Just as Abrams’ “The Force Awakens” was a beat-for-beat remake of the 1977 “Star Wars” (we refuse to call it “A New Hope” in this household), “The Rise of Skywalker” eventually settles into such a “Return of the Jedi” redux it might as well end with cheap firecrackers and “Yub Nub,” plus the the added insult of walking back or outright erasing pretty much everything fanboys found threatening about Johnson’s film.

There’s a palpable petulance with which Abrams brings back that stupid “Spaceballs” helmet Kylo Ren smashed in his first scene of “The Last Jedi,” and the film’s dismissive sidelining of Kelly Marie Tran’s Rose Tico feels particularly egregious given the way racist hordes of young male “fans” chased her off social media. Worst is that Abrams fatally undoes Johnson’s most promising revelation regarding Rey’s parentage, negating his idea that the Force belongs to everyone and not just semi-incestuous members of dynastic bloodlines. Alas we’re back to the monomyth again and old, tiresome prophecies about chosen ones who will bring balance and everyone in this entire universe is fucking related.

“The Last Jedi” tried to open up the world a little bit. However you may feel about the casino sequence – and I go back and forth on it—Johnson was at least trying to show us something new instead of just slavishly reenacting your favorite scenes from a movie you loved when you were a little kid. Following “The Last Jedi” by bringing back the Emperor is like when Sylvester Stallone looked at the miracle Ryan Coogler made with “Creed” and said, “Yo, let’s do it again with Dolph Lundgren!”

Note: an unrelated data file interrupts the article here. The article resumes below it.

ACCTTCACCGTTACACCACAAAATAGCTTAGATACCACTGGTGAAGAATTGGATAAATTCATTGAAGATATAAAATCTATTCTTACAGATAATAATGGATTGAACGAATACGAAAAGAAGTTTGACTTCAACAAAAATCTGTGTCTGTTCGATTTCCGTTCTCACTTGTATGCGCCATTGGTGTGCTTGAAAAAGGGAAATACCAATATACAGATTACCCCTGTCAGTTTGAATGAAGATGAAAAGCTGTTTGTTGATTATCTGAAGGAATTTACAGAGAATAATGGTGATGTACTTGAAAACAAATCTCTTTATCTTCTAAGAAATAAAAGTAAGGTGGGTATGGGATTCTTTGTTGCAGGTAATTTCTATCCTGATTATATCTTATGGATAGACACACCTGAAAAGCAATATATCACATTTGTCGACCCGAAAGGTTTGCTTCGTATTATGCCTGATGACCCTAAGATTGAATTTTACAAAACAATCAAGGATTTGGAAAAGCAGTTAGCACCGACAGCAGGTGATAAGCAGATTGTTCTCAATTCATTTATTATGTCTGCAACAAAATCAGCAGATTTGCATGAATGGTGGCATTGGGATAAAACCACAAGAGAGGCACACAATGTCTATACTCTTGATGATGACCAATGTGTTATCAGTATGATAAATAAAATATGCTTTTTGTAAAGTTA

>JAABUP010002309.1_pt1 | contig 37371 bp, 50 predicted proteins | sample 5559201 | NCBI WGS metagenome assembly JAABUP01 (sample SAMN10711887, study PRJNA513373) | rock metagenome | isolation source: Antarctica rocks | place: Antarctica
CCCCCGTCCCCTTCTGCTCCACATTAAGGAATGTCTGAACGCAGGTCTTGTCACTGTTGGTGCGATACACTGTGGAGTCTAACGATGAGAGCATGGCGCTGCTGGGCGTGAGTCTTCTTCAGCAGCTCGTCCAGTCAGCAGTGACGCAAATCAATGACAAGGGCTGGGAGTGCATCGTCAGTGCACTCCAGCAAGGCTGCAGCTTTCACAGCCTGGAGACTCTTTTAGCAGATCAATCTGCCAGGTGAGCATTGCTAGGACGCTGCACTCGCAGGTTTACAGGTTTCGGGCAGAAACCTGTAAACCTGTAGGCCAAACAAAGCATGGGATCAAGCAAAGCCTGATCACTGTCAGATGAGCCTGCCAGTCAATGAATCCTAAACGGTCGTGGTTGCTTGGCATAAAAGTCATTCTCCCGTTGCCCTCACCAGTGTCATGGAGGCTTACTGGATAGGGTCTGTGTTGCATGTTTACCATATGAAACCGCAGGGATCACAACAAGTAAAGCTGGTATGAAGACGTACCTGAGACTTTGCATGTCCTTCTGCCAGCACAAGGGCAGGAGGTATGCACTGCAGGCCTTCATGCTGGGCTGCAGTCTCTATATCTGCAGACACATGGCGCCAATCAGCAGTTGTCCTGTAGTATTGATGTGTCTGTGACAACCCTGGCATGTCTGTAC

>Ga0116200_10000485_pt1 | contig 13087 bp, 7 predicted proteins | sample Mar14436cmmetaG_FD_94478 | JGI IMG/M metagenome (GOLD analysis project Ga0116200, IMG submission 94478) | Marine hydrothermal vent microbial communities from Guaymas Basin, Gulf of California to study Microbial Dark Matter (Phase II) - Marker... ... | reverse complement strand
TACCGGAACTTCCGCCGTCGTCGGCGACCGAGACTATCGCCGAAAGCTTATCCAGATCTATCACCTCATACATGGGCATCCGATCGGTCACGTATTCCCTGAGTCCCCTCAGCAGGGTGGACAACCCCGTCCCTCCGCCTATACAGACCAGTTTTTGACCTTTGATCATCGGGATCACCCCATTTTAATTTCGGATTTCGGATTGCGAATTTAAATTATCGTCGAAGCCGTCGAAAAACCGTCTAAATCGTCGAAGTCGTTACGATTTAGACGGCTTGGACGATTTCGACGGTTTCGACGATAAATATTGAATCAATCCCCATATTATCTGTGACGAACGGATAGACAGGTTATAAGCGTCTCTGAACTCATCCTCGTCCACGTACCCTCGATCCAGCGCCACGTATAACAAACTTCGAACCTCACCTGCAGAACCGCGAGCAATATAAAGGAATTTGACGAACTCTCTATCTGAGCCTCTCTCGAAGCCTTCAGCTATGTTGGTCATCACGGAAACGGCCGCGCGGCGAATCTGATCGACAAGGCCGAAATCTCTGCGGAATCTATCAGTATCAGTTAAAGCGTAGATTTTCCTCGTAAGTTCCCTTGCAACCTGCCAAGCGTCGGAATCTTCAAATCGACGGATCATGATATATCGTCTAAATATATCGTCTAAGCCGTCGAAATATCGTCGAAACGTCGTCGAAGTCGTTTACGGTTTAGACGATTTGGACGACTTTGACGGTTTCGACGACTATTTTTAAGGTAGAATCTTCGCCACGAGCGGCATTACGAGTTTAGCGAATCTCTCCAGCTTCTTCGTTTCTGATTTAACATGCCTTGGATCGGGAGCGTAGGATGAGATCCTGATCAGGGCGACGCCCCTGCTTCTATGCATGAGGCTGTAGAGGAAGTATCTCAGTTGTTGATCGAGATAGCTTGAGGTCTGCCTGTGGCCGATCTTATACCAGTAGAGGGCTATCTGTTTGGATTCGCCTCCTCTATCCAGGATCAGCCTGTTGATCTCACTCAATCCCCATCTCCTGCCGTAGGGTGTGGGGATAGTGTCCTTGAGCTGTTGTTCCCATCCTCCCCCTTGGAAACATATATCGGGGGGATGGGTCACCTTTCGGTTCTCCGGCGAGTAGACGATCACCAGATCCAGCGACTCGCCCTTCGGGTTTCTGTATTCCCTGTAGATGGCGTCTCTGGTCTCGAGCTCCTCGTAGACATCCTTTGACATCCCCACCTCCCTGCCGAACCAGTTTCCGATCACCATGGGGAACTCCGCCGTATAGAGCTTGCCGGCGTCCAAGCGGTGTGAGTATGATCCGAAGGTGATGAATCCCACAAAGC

“The Rise of Skywalker” is a work of creative stasis and profoundly limited imagination. Eight-year-old future critics will probably spend the holidays smiling weakly and telling their moms “it was pretty good, I guess,” while the rest of us consider that it might finally be time to put away these childish things.•••

North Shore Movies has given this film a score of 1.5 out of 5.Over the past twenty years, Sean Burns’ reviews, interviews, and essays have appeared in WBUR’s The ARTery, Philadelphia Weekly, The Improper Bostonian, Metro, The Village Voice, Nashville Scene and He stashes them all at Spliced Personality.

Review – Star Wars: The Rise of Skywalker (Dan’s Take)

FILM REVIEWSTAR WARS: THE RISE OF SKYWALKERWith Adam Driver, Daisy Ridley, Ian McDiarmid, Oscar Isaac, Billy Dee Williams. Written by Chris Terrio & J.J. Abrams. Directed by J.J. Abrams. Rated PG-13 for sci-fi violence and action. 141 minutes.

star_wars_the_rise_of_skywalker_ver2The release of the original “Star Wars” in May 1977 was a game-changer for moviegoers and for Hollywood. The release of STAR WARS: THE RISE OF SKYWALKER, the final chapter of the nine-film “Skywalker Saga” entertains and will satisfy many fans, but will not linger in the memory. After the climax of Marvel’s “Avengers: Endgame,” the stakes here seem a bit of a letdown. It’s unlikely that this is what was intended when George Lucas launched the enterprise more than 42 years ago.